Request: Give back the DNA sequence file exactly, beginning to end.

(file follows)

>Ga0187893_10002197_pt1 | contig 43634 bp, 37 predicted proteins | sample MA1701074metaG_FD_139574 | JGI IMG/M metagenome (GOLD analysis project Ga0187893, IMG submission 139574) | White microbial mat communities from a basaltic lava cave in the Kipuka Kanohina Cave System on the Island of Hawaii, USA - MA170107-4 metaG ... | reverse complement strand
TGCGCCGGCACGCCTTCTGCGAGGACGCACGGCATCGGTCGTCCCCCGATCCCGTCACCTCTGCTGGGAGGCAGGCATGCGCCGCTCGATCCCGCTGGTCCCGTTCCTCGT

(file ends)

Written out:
>Ga0187893_10002197_pt1 | contig 43634 bp, 37 predicted proteins | sample MA1701074metaG_FD_139574 | JGI IMG/M metagenome (GOLD analysis project Ga0187893, IMG submission 139574) | White microbial mat communities from a basaltic lava cave in the Kipuka Kanohina Cave System on the Island of Hawaii, USA - MA170107-4 metaG ... | reverse complement strand
TGCGCCGGCACGCCTTCTGCGAGGACGCACGGCATCGGTCGTCCCCCGATCCCGTCACCTCTGCTGGGAGGCAGGCATGCGCCGCTCGATCCCGCTGGTCCCGTTCCTCGT